Clean label brand, launched in March 2016, gains distribution
November 28, 2017
In March, Free From Fellows introduced sugar-free, gelatin-free and gluten-free Gummy Bears, Cola Bottles and Midget Gems. These stevia-sweetened, vegan candies do not contain artificial colors and flavors.
The market for allergy-free or free-from foods has moved from a relatively specialist status to mainstream in just a short period of time. In particular, those products with gluten-free and lactose-free positions are establishing strong presence.
Consumer reception is far from lukewarm about this new era of frozen desserts that avoid soy, gluten, artificial colors, GMOs, and preservatives
February 7, 2017
Ice cream has a reputation for being a sugar-heavy, nutrition void calorie bomb—and rightfully so. But today’s ice cream has the potential offer much more by adding much less (i.e., less sugar, less fat, etc.). Food industry marketers are astutely churning out a variety of healthier, yet still decadent, frozen treats to please modern American consumers, according to market research firm Packaged Facts in the new report, Ice Cream and Frozen Desserts in the US, 9th Edition.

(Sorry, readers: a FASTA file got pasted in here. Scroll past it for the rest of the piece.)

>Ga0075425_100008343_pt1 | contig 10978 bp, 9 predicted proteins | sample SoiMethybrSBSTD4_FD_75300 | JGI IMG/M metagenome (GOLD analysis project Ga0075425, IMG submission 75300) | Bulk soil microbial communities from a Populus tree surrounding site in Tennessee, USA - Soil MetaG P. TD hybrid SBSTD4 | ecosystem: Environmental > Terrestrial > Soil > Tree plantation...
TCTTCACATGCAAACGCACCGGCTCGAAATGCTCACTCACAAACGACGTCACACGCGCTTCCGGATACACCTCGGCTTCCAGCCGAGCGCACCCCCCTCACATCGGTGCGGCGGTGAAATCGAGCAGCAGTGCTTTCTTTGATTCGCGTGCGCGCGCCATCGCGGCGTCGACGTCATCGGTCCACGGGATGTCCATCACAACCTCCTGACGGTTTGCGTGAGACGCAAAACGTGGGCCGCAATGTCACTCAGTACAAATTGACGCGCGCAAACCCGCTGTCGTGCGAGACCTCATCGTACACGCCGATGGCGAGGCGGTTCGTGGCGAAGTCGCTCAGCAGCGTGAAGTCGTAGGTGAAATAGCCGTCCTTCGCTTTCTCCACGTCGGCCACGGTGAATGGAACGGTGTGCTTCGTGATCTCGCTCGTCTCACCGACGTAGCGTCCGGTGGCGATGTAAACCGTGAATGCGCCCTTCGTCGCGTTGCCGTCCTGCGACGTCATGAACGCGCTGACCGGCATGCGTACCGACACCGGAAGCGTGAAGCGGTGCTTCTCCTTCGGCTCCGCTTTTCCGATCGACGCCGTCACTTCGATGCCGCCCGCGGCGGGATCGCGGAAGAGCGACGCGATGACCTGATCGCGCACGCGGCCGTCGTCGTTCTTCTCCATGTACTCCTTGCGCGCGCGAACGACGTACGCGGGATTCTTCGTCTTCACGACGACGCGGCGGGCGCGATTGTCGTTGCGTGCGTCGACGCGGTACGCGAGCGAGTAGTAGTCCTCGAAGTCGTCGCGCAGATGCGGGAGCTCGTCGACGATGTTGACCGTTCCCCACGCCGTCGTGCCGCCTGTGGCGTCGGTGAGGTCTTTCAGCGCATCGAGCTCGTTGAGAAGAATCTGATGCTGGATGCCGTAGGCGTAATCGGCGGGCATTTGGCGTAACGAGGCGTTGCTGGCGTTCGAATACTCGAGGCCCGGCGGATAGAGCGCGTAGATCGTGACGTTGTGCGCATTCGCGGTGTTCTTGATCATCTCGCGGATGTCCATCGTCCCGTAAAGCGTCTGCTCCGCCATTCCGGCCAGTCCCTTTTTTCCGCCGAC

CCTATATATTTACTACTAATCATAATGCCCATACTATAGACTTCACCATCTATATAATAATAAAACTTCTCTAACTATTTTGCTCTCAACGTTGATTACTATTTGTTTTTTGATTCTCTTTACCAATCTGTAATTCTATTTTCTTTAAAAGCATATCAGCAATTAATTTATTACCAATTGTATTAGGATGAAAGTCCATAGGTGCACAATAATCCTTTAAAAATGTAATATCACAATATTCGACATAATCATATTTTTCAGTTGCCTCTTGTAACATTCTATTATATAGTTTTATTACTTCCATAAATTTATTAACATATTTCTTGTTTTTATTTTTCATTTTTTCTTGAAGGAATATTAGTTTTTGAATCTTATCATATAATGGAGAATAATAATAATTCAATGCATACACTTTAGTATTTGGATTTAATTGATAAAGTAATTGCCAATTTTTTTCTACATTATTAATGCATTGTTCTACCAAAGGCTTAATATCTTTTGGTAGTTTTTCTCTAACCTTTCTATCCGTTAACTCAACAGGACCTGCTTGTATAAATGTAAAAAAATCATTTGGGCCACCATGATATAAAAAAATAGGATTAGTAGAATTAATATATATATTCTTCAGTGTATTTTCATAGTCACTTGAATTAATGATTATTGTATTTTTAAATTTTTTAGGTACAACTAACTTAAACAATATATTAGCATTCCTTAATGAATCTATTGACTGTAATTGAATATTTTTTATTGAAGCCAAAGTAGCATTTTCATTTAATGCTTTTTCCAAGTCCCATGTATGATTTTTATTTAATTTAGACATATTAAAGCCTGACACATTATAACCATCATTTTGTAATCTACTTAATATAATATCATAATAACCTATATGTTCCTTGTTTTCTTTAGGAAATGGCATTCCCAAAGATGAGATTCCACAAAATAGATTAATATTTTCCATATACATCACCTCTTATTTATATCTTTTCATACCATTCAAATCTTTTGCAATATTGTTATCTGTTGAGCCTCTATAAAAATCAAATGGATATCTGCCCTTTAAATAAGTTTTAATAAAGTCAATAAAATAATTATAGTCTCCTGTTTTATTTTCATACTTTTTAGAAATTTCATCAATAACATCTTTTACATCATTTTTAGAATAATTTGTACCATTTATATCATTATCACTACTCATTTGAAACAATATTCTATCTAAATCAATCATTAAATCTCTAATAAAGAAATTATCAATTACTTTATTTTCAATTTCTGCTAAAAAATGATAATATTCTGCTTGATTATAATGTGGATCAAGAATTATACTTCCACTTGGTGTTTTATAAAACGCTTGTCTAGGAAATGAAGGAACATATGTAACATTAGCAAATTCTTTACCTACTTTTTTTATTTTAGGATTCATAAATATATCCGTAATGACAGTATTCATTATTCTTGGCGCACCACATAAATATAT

Among the top claims free-from consumers deem most important are trans fat-free and preservative-free
September 8, 2015
In fact, 43 % of consumers agree that free-from foods are healthier than foods without a free-from claim, while another three in five believe the fewer ingredients a product has, the healthier it is (59 %).
A variety of industry trends are responsible for an uptick in healthy snack options:
There is a growing preference amongst snackers for products that provide more healthful options than typical snacks.
"Free from" remains a top driving trend for healthy-ingredient snack sales, with allergen- and gluten-free claims the most popular.
Protein, bite-sized snacks, and innovative flavors are in high demand.
There has been an increase in the percentage of adults who believe they snack healthier, which has climbed to 30% in the last decade. Relatedly, younger Americans are more likely to believe they eat healthier than are older adults.
Finally, the term "natural" as a marketing tool may have to change if the US Food and Drug Administration adopts regulations concerning the term.